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Page 11 of 11 FirstFirst ... 91011
Results 101 to 106 of 106
  1. #101

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    0 Not allowed!
    The debatable topic aside (which I'm not going to get into again, it's pretty much a trench war), remember that when you get right down to it fish breed for one of two reasons.

    1. Conditions are optimal for the offspring. Food and high water in abundance are to be expected.
    2. Conditions are likely to get really bad real soon. Some scattered eggs may be the only way for the species to survive. That's something you see in annual killi for example.

    I suspect that if you real dive into this you will find that the first factor comes into it. But perhaps you'd better take this to the cichlid subforum or even a dedicated board.

  2. #102

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    0 Not allowed!
    Thanks for the info, I was curious myself, now I know :]

  3. #103

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    1 Not allowed!
    I am glad I read this thread. I no longer feel bad about not doing something I assumed I was supposed to do.

  4. #104

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    1 Not allowed!
    Very nice post. I have had a hard time figuring out what exactly salt does for fish and this post answered a lot of my questions.
    ~~~~~~~~

    "I just wanna have coffee and pet my dog."

    5-gallon & 2-gallon:
    3 male guppies

    ~~ ~~

  5. #105

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    0 Not allowed!
    Quote Originally Posted by labnjab View Post
    Great post...someone should show petco this, every single tank has salt in it and they have signs recomending the use of salt for all freshwater use
    PetCo wants to sell aquarium salt.

    These are good reasons to NOT use salt in freshwater tanks. The reason I have always had for never salting my tanks is simply that freshwater fish are meant to live in freshwater. Some are adaptable to greater salinity, like mollies and guppies, but if they're accustomed to living in freshwater, they should stay in freshwater or, if one wants to transfer them to a brackish or marine tank, careful and diligent acclimation needs to be done to give them a chance to adapt gradually without shocking their systems.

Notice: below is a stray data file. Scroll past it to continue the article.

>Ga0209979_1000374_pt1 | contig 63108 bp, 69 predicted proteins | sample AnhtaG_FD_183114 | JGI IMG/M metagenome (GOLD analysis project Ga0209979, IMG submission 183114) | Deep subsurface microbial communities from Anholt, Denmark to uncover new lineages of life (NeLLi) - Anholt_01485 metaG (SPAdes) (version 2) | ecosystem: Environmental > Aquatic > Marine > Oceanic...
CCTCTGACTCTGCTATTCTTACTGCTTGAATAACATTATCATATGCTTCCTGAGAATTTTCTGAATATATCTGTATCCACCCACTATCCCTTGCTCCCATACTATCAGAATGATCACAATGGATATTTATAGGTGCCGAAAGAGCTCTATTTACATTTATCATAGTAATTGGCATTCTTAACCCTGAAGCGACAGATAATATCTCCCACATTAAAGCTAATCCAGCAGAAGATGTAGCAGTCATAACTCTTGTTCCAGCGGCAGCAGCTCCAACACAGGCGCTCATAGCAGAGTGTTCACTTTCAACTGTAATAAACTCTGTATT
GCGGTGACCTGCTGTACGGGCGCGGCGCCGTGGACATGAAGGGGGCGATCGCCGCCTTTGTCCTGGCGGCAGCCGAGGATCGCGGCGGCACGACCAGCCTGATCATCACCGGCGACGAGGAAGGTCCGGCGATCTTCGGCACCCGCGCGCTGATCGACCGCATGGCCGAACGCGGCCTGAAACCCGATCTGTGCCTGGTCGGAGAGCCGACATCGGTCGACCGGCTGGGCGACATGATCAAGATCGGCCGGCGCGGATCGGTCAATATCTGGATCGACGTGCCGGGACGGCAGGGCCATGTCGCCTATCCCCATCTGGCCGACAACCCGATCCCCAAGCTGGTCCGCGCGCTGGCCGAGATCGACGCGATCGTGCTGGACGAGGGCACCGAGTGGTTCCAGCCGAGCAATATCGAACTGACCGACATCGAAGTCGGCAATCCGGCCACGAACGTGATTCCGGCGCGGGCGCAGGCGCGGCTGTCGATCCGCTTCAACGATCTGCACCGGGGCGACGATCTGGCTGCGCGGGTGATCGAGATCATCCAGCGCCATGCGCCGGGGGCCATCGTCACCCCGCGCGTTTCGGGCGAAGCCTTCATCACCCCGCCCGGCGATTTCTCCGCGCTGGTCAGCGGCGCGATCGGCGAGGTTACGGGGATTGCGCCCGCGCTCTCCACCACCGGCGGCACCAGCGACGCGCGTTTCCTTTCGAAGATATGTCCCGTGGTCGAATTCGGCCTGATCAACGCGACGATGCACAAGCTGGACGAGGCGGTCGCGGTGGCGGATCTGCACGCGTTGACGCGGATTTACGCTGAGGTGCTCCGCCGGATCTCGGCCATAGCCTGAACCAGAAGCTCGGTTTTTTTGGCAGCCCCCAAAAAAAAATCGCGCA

If I want to have salt in an aquarium, I would set up a brackish or marine tank and inhabit it with those kinds of species.

    Dojos, in particular, could suffer with salt in a freshwater tank. They are scaleless fish.

    Freshwater invertebrates such as shrimp are particularly sensitive to copper sulfate and salt.

    I believe it's best to keep freshwater fresh. Regular aquarium maintenance and a good diet are the best ways to keep fish healthy, along with purchasing healthy fish to begin with or, if you have the set-up, quarantining them.

    My two cents worth ...
    20 gal. high: planted; 7 white cloud minnows, several RCS, 2 blue shrimp, 5 Amano shrimp, several snails; Azoo air. 65 gal: planted; 6 rosy barbs, 6 yellow glofish, 3 red glofish, 3 zebra danios, 5 white cloud minnows, 3 dojo loaches, 6 crimson spot rainbow fish, 12 large Amano Shrimp, several snails; AC110.

  6. #106

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    0 Not allowed!
    I used it for decades with livebearers because that was the wisdom of the day. It does seem it was unnecessary for other than treating specific illnesses. Very informative post.

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